USGS geologic province number6125
1 As per French & Schenk 2004 and French & Schenk 2006 maps.

The Mountains and their abutting foothills and plains, considered as a north-easterly trending structural uplift of Palaeozoic bedrock, constitute a geologic or physiographic province in the Maya Block of the North American Plate.[23][24][25] The province is bounded by the seismically inactive Northern and Southern Boundary Faults.[26][27][28][note 5]


The Mountains' orogen mainly consists of metamorphosed late Carboniferous to middle Permian volcanic-sedimentary rocks overlying late Silurian granites.[27]



The Mountains' basement is sub-aerially exposed in four extremes of the mountain range.[23][29][30] The exposed portions in the northwestern, northeastern, and southeastern points of the range are predominantly composed of intermediate-to-silicic Palaeozoic plutons, with exposed portions in the southern point of the range predominated by Palaeozoic volcanic rocks.[23][note 6][note 7]

The geologic evolution of the exposed portions of the Mountains' basement has been deemed 'one of the most disputed aspects of Central American geology,' though it has subsequently been suggested that these formed during the late-Neogene to late-Pliocene.[31][32]


The Mountains' sedimentary cover blankets all of the province's foothills and plains, and all but a few portions of its mountain range.[23][32][30] The cover in the foothills and plains is predominantly composed of Cretacaeous marine strata to the south, west, and north, but this transitions into Quaternary alluvium to the east.[23][note 8] In contrast, the cover in the mountain range is predominated by Palaeozoic strata.[23][note 9]

The Mountains' cover in the mountain range has been recently characterised as an elevated relict landscape, i.e. an area where basement uplift has not been counterbalanced by fluvial erosion.[33]


Geologic mapping and dating of rocks in the Maya Mountains have 'led to a varierty of interpretations and eventually to puzzling discrepancies between reported field relations, age of fossils, and geochronologic data.'[34] An early 1955 study divided the Mountains' sedimentary rocks into Macal and Maya series or formations, but these were subsequently rejected in favour of the single Santa Rosa Group of sedimentary rocks (discovered in Guatemala in 1966).[35] However, this consensus was upended upon the 1996 discovery of deeper granitoids which crystallisation ages 'considerably older' than known post-Devonian ages of Santa Rosa fossils.[36] The presence of pre-Devonian sediments was 'a matter of debate' until 'conclusively demonstrate[d]' in the affirmative in 2009.[37]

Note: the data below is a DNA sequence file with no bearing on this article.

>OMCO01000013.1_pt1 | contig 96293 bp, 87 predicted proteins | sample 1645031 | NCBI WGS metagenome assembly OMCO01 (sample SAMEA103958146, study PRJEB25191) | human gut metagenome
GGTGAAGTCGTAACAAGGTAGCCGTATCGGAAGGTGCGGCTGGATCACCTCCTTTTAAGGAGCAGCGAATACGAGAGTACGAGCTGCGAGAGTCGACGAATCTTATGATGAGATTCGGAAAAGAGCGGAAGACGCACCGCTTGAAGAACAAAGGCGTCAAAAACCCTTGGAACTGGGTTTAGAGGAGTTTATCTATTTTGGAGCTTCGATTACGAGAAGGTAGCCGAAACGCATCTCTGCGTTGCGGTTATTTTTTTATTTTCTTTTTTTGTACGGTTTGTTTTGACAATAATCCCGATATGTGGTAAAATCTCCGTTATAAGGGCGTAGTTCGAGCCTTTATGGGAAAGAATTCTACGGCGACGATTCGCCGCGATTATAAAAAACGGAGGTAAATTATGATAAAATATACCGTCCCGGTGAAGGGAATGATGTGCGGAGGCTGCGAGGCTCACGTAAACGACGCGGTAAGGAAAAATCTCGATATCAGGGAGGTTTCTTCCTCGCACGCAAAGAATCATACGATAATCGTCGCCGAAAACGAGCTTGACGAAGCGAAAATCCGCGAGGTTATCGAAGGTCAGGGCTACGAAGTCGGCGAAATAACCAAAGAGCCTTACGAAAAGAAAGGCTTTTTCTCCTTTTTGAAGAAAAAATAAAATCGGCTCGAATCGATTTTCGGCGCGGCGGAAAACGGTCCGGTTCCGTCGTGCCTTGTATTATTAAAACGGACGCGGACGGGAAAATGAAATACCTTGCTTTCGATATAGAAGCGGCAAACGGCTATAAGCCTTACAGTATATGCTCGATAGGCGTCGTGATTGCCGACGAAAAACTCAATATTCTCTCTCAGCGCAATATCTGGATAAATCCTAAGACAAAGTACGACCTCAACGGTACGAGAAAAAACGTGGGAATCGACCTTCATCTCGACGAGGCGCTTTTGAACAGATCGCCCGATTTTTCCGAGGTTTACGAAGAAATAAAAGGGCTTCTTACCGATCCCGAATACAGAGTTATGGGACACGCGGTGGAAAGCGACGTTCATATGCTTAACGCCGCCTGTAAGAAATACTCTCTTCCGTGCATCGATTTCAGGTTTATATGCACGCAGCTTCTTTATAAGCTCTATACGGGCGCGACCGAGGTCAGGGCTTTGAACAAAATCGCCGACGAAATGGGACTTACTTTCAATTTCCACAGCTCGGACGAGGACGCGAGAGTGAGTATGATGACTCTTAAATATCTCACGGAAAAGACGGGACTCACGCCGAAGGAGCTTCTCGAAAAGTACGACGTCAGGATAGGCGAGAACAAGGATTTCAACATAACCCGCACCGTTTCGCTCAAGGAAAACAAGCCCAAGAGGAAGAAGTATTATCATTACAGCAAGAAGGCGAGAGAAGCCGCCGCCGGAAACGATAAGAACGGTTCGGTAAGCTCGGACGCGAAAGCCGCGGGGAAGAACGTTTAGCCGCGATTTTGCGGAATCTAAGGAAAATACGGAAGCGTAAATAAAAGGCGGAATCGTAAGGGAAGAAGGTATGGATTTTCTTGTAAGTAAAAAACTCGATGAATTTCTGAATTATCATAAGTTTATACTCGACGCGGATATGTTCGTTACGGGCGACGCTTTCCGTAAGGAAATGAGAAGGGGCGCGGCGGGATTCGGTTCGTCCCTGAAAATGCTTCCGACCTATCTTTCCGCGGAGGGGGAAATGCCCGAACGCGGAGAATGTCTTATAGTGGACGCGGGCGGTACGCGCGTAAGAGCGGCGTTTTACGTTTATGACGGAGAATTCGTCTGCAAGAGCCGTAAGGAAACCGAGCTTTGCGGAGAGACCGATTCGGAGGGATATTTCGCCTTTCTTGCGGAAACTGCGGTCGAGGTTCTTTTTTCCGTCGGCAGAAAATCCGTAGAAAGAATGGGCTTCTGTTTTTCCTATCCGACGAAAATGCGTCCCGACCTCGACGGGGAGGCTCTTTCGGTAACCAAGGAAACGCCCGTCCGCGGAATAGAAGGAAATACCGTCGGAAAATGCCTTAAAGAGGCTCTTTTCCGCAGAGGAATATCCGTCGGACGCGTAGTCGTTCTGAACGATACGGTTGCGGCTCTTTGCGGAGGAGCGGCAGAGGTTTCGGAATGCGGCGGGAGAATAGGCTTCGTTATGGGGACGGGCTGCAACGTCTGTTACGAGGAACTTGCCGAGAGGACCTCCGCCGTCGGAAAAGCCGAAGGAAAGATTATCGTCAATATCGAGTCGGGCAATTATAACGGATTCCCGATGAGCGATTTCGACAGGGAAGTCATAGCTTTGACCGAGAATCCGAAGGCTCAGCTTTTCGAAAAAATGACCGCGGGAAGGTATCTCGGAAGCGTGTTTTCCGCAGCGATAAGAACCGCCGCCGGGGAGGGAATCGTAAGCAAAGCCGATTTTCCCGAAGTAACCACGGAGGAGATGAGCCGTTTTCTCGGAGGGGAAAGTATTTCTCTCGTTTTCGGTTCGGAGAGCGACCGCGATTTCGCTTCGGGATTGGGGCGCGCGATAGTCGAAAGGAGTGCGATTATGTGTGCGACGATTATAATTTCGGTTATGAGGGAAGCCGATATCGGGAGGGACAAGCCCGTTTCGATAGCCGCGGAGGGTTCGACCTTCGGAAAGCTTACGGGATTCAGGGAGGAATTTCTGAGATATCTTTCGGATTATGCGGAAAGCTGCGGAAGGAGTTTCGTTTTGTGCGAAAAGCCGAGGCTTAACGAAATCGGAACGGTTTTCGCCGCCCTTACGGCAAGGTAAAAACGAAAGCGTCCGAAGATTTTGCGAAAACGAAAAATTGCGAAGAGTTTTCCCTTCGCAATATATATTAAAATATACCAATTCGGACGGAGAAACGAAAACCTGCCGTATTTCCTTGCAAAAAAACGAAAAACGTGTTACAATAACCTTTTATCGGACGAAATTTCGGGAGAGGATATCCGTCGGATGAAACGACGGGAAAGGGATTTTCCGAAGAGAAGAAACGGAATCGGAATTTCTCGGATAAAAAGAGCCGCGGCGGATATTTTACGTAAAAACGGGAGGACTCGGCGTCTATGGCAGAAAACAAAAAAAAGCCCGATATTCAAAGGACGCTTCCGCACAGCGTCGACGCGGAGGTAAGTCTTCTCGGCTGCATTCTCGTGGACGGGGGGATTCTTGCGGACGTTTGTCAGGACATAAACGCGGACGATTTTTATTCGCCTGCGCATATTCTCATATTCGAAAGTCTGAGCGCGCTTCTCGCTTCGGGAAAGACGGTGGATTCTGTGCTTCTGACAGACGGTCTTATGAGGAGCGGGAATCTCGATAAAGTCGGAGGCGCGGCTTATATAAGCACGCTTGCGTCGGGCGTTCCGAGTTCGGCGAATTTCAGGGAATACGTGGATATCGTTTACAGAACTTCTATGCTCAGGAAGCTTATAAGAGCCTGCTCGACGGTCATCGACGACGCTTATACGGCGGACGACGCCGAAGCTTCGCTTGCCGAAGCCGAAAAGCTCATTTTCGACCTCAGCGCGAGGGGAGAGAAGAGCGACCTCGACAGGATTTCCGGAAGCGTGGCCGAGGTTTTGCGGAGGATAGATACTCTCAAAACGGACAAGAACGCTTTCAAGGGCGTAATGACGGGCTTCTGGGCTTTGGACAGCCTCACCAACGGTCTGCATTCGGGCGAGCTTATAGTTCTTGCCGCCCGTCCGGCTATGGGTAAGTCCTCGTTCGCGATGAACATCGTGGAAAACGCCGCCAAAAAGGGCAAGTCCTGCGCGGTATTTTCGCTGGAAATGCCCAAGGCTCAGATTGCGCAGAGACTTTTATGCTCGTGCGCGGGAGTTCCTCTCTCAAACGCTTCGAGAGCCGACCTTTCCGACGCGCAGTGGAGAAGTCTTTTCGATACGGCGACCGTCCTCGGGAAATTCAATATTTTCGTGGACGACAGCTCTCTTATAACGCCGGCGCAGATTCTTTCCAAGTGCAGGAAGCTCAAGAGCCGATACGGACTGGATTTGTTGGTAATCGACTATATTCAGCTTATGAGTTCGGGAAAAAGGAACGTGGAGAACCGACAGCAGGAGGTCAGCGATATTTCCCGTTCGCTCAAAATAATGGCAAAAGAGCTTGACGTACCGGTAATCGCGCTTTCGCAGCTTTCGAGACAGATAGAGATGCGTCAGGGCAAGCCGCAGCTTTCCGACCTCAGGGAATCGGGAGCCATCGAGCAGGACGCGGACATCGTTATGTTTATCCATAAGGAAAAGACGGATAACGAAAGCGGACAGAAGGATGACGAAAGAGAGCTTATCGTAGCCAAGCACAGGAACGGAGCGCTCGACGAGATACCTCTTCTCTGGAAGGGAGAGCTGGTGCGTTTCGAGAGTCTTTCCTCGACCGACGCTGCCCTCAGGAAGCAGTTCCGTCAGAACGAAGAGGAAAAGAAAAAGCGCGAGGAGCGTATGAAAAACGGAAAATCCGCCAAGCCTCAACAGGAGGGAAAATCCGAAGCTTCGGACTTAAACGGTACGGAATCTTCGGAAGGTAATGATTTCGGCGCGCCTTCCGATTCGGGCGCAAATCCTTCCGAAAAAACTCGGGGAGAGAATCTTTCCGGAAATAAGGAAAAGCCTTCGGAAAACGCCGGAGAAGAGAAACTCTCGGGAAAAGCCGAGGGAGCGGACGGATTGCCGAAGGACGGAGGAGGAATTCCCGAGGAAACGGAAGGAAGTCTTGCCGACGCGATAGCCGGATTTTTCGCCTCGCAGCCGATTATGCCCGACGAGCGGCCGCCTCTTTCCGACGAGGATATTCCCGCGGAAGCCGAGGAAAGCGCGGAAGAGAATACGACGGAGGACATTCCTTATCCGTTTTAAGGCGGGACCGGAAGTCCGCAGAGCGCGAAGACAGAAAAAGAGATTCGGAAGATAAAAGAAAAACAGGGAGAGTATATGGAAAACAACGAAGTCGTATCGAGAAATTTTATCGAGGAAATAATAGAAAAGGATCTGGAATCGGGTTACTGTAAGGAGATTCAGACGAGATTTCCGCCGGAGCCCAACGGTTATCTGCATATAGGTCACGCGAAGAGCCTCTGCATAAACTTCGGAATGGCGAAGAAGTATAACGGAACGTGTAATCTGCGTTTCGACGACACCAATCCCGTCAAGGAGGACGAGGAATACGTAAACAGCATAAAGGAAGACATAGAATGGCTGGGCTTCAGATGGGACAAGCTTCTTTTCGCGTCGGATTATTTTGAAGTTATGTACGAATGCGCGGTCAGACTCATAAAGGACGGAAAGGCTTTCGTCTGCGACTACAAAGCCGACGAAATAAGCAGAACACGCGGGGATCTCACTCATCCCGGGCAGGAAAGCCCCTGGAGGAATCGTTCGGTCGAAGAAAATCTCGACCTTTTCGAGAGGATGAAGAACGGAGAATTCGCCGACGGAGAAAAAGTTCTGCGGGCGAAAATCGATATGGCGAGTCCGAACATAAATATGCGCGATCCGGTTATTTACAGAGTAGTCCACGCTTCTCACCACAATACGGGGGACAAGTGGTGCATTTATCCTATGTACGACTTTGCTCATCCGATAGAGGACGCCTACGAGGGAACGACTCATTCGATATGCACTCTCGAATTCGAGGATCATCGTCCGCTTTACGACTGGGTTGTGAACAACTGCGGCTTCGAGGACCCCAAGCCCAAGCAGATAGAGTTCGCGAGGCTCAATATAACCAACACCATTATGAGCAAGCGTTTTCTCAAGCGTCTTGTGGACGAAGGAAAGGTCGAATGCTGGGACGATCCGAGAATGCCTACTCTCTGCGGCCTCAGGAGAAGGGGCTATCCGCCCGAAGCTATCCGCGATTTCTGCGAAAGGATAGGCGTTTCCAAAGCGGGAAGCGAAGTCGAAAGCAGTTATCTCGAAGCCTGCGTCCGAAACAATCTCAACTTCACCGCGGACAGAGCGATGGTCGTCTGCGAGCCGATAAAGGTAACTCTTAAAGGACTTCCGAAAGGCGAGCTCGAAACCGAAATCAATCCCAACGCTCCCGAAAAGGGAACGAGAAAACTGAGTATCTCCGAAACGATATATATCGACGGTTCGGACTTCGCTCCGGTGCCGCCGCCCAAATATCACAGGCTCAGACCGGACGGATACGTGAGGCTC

Stratigraphic units of the Maya Mountains per 21st century literature.[38][39][note 10]
Name Rocks Epoch Age Unit Notes
Maya Block crystalline basement Ediacaran – Cambrian 560‍–‍540 Ma cf [note 11]
Baldy Unit
  • sandstone
  • quartz
  • phyllite
Cambrian – Silurian 517‍–‍406 Ma cf [note 12]
Mountain Pine Ridge Pluton granite Ordovician – Silurian 420‍–‍405 Ma cf [note 13]
Bladen Formation
  • rhyolite
  • dacite
  • tephra
Silurian – Devonian 413‍–‍400 Ma cf [note 14]
Macal Formation
  • sandstone
  • shale
Pennsylvanian – Permian 330‍–‍270 Ma cf [note 15]
Hummingbird‍–‍Mullins Pluton granite Triassic 250‍–‍220 Ma cf [note 16]
Cockscomb‍–‍Sapote Pluton granite Triassic 240‍–‍206 Ma cf [note 17]
Todos Santos Jurassic – Cretaceous 175‍–‍125 Ma cf [note 18]
Coban Limestone
  • limestone
  • dolomite
Cretaceous – Holocene 150‍–‍0 Ma cf [note 19]



The Mountains are wedged between the easterly to northeasterly trending Corozal and Belize Basins, themselves sub-basins of the Peten‍–‍Corozal Basin, which fully encompasses the Mountains.[27][40][note 20]



The Mountains are thought to have remained sparsely populated, and culturally and economically isolated, until 600‍–‍830 CE, during the Late Classic, when the region experienced major demographic growth, possibly peaking in the 8th century.[41] In c. 830 CE, during the Classic Maya Collapse, most of the Mountains' settlements experienced demographic decline, leading to sparse settlement during the Postclassic.[41]


The mountains are mainly made of Paleozoic era granite and sediments. The Maya Mountains and associated foothills contain a number of important Mayan ruins including the sites of Lubaantun, Nim Li Punit, Cahal Pech and Chaa Creek.[42][43]


In Belize[edit]